Inflammatory bowel disease in cats

Inflammatory bowel disease in cats (IBD) causes repeated bouts of digestive symptoms, such as vomiting and diarrhoea. It’s more common in Siamese cats. This is a debilitating condition that requires lifelong management.

IBD is a complicated condition and we still have much to learn about it, but it seems to be caused by a combination of factors. Treatment usually involves diet changes, digestive support and, sometimes, ongoing medication to manage the immune response. Symptoms may be mild initially, but managing the condition is important to lessen its impact on health and prevent worsening.



What is inflammatory bowel disease in cats?

Inflammatory bowel disease is the name given to a group of conditions.

  • Inflammation in the gut wall disrupts the gut defences
  • This exposes the immune system to more triggers, which worsens inflammation
  • This also disrupts normal digestion

Several factors contribute to the development of this condition, such as:

  • Immune response
  • Genetics
  • Diet
  • Infections

Inflammatory bowel disease is different from food allergies, where the immune system reacts to one or a few specific foods. It is also different from irritable bowel syndrome, where the nervous system plays an important role.

IBD in cats appears to sometimes be connected to disease in the liver (hepatitis) and pancreas (pancreatitis). This is sometimes referred to as “triaditis”. Blood tests and an ultrasound will usually help recognise this and adjust treatment accordingly.



Symptoms of inflammatory bowel disease in cats

Symptoms can be ongoing or intermittent:

  • Vomiting
  • Diarrhoea
  • Poor appetite in some cases, excessive hunger in others
  • Weight loss
  • Tummy pain
  • Dark stools



What cats are at a higher risk of inflammatory bowel disease?

Pure-bred cats seem to be at higher risk of IBD, with Siamese cats appearing to be particularly affected.



Diagnosis of inflammatory bowel disease in cats

Diagnosing IBD requires several steps:

  • Ruling out parasites and infections with stool tests and preventive treatments
  • Ultrasound or x-rays to rule out foreign bodies, this also allows checking for masses or signs of cancer
  • Diet trial with hydrolysed or novel protein diet to rule out a food allergy
  • Fully confirming the diagnosis requires intestinal biopsies
  • Blood tests are also important to check for liver/pancreas involvement or potentially serious consequences of IBD, such as vitamin B12 deficiency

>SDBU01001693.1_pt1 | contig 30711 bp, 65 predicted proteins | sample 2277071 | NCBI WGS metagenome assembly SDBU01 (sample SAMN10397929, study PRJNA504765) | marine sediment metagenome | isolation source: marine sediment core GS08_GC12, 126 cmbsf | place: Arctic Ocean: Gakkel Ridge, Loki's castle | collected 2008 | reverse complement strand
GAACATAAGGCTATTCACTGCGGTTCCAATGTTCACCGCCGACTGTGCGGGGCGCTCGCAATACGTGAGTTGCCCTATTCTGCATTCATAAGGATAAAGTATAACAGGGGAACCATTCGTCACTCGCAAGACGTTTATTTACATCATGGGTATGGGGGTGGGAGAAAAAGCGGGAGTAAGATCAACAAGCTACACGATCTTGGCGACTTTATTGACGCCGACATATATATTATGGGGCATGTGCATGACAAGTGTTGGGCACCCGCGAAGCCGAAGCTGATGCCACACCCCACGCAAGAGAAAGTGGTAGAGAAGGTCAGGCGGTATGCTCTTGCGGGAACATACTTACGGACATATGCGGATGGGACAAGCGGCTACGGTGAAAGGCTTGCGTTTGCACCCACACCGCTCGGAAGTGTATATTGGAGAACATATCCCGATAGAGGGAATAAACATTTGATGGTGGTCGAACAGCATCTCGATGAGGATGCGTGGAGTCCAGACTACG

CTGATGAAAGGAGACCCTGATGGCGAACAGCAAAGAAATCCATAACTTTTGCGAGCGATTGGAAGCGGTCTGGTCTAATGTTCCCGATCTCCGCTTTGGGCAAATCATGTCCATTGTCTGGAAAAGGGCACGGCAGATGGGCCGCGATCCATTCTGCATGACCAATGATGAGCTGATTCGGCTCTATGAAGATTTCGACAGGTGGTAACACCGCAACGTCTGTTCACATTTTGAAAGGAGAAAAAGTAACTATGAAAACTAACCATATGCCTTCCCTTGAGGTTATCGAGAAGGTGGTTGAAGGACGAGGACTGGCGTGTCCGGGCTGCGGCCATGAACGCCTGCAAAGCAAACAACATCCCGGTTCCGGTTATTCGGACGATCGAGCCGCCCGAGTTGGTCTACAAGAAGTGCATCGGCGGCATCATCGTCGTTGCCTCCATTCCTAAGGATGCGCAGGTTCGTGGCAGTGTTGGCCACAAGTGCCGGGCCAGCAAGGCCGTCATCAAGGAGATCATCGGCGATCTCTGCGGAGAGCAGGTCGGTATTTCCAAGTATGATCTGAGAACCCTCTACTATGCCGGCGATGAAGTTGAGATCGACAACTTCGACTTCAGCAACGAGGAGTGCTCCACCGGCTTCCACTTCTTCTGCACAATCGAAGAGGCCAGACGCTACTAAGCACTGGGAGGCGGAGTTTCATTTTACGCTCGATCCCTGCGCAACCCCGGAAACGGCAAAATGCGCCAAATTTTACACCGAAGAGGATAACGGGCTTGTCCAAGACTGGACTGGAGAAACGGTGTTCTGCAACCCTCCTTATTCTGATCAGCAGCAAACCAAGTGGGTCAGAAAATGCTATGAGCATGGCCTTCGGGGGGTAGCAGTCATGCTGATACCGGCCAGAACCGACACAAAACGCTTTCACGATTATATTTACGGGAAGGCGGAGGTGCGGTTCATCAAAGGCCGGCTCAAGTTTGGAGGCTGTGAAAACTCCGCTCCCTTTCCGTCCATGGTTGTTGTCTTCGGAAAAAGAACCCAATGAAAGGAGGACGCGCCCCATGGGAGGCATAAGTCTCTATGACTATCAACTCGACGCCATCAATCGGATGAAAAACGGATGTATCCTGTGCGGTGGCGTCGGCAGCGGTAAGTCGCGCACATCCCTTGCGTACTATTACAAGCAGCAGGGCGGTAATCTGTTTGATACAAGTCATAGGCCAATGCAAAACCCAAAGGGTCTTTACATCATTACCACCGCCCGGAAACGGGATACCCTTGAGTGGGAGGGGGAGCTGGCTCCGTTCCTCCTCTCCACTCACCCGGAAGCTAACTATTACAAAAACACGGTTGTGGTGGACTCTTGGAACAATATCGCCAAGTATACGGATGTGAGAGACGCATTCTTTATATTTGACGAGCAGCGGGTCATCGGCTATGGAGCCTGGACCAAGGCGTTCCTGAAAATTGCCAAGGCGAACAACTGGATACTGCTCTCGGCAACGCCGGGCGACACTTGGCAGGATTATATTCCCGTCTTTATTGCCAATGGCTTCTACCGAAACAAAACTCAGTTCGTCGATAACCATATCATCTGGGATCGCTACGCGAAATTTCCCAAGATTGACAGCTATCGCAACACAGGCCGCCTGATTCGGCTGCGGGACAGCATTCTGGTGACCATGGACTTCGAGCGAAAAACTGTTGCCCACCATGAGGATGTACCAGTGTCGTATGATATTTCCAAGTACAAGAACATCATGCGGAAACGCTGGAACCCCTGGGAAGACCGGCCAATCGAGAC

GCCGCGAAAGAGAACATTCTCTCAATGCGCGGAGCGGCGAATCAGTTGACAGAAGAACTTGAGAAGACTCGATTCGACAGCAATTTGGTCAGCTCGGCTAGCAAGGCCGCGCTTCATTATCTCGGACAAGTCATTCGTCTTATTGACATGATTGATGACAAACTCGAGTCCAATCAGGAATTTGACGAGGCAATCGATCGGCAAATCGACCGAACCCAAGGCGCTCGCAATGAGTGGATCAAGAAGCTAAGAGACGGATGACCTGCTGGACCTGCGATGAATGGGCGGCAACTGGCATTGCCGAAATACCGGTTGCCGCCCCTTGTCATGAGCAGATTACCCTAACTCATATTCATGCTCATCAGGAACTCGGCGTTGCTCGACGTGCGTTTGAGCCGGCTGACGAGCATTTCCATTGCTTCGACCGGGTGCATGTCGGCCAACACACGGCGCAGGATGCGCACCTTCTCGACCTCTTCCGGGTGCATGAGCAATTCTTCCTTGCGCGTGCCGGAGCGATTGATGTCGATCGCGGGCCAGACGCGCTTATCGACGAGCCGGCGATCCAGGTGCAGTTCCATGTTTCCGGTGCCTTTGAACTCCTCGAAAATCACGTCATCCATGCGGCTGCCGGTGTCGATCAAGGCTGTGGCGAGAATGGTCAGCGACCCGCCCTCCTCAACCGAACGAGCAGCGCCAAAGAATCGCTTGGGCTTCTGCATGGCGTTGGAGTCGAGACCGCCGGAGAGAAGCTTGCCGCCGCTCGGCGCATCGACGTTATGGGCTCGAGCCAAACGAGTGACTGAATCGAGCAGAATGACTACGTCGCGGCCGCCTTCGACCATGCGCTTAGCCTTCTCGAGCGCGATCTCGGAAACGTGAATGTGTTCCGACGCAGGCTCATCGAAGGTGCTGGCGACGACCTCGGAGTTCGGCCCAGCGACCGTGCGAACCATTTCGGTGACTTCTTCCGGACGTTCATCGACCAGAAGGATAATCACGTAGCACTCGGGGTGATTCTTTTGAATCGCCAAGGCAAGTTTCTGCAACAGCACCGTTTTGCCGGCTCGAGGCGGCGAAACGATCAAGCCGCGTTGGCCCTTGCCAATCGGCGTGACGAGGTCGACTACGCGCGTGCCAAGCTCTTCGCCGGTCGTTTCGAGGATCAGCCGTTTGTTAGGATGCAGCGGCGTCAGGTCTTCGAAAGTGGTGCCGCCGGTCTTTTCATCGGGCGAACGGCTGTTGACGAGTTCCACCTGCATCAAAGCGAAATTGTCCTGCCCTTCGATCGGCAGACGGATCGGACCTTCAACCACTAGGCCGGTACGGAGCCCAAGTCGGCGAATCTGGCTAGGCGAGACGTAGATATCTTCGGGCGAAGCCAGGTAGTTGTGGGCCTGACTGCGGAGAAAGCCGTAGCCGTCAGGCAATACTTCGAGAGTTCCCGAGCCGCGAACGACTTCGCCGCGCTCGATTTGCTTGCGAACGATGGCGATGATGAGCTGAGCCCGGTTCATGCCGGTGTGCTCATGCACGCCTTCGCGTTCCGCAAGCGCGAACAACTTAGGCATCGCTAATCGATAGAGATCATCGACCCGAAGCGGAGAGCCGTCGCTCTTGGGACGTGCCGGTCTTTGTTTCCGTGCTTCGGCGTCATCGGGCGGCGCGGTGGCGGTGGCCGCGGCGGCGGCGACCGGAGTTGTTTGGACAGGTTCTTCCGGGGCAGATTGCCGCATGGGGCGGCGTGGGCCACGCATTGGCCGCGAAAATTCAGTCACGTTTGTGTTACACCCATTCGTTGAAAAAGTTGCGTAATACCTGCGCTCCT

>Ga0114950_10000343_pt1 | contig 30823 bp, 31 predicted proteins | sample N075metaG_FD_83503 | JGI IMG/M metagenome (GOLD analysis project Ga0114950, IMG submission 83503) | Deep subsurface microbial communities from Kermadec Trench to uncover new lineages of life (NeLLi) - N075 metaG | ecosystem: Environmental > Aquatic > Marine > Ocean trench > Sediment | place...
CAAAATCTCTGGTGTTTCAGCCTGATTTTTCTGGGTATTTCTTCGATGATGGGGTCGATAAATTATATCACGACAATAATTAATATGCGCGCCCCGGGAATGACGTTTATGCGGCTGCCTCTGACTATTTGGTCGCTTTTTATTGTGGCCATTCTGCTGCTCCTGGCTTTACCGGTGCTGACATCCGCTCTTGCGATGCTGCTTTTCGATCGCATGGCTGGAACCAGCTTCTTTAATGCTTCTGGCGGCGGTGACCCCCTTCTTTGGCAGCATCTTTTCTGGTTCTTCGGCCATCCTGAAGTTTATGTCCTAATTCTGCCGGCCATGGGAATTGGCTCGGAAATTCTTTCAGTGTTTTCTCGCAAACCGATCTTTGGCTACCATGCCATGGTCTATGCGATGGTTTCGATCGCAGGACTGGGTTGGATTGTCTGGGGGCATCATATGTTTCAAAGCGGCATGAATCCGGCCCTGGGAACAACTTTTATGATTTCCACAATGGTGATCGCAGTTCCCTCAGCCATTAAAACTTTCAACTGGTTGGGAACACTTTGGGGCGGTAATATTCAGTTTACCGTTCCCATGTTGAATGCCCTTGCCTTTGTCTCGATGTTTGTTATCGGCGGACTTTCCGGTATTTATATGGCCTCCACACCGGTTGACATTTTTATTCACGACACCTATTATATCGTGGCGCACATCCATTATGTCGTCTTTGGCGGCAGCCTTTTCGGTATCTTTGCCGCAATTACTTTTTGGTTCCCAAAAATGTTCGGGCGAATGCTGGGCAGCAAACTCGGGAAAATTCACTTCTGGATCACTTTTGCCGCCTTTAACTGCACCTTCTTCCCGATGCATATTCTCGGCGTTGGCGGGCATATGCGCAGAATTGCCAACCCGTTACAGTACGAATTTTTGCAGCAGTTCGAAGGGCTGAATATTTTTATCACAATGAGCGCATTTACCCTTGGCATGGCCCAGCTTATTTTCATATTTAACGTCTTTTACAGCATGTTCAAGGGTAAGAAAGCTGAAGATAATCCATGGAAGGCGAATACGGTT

• A course of antibiotic treatment may be recommended in select cases when an imbalance in gut microbes (dysbiosis) or infection in the gallbladder (cholangitis-cholangiohepatitis) is present.


Vet treatment

Vet treatment of inflammatory bowel disease in cats

  • A hydrolysed or hypoallergenic diet is helpful in most cases of IBD (up to 65%). In milder cases, it may be enough to control or resolve the symptoms on its own
  • Correcting vitamin B12 deficiency is important, as this is common and can contribute to worsening of the symptoms. This can done with daily supplements or weekly injections
  • Regular use of antiparasitic (de-worming) treatments is important to prevent further causes of inflammation
  • Cases with symptoms of colitis, such as mucus or blood in the stool, may benefit from extra fibre in their diet
  • Probiotic use is unproven but may be beneficial
  • Cases that don’t respond well enough to the treatments above will need medication to control the inflammation and prevent worsening. This will depend on the case:
    • Steroids are commonly used and are usually effective. As the symptoms respond, it may be possible to reduce to a low maintenance dose
    • Chlorambucil may be used in cases that do not respond to steroids
  • In the future, faecal transplants may become a treatment option in some cases, but this is currently under investigation


Home treatment

Home treatment of inflammatory bowel disease in cats

Diet is a crucial part of managing IBD in cats. It’s important to work with your vet to find out what the best dietary plan is for your cat and what they can or cannot eat.



Prevention of inflammatory bowel disease in cats

There is still a lot to be understood about IBD in cats and no specific prevention methods are known. As ever, a balanced diet with good quality ingredients is important for health.

IBD is not known to be contagious between cats or other animals.

Will my cat be able to live with inflammatory bowel disease?

  • Some cases may resolve completely after several months on a special diet
  • Many cats will have normal lives as long as their diet and treatment are carefully managed
  • Unfortunately, some cats have severe disease that does not respond to medication
  • It is suspected that, in some cases, IBD may lead to the development of intestinal cancer


When to worry

When to worry about inflammatory bowel disease in cats

Take your cat to see a vet immediately if they have:

  • Constant vomiting, especially if blood is present or it has a ground-coffee appearance
  • Diarrhoea with a lot of blood
  • Black or tarry stools
  • Very painful and hard tummy
  • Pale gums
  • Weakness or lack of response when you interact with them

Speak to a vet as soon as possible if your cat:

  • Has a small amount of blood in their vomit
  • Continues to vomit even on an empty stomach
  • Loses interest in food
  • Seems to be in pain in their tummy
  • Is quiet or lethargic
  • Passes some blood in their diarrhoea

It’s also important to discuss with your vet if the symptoms are returning after being well managed for a while, or if your cat is losing weight.

The vets of Joii are always available to give you advice and answer any questions

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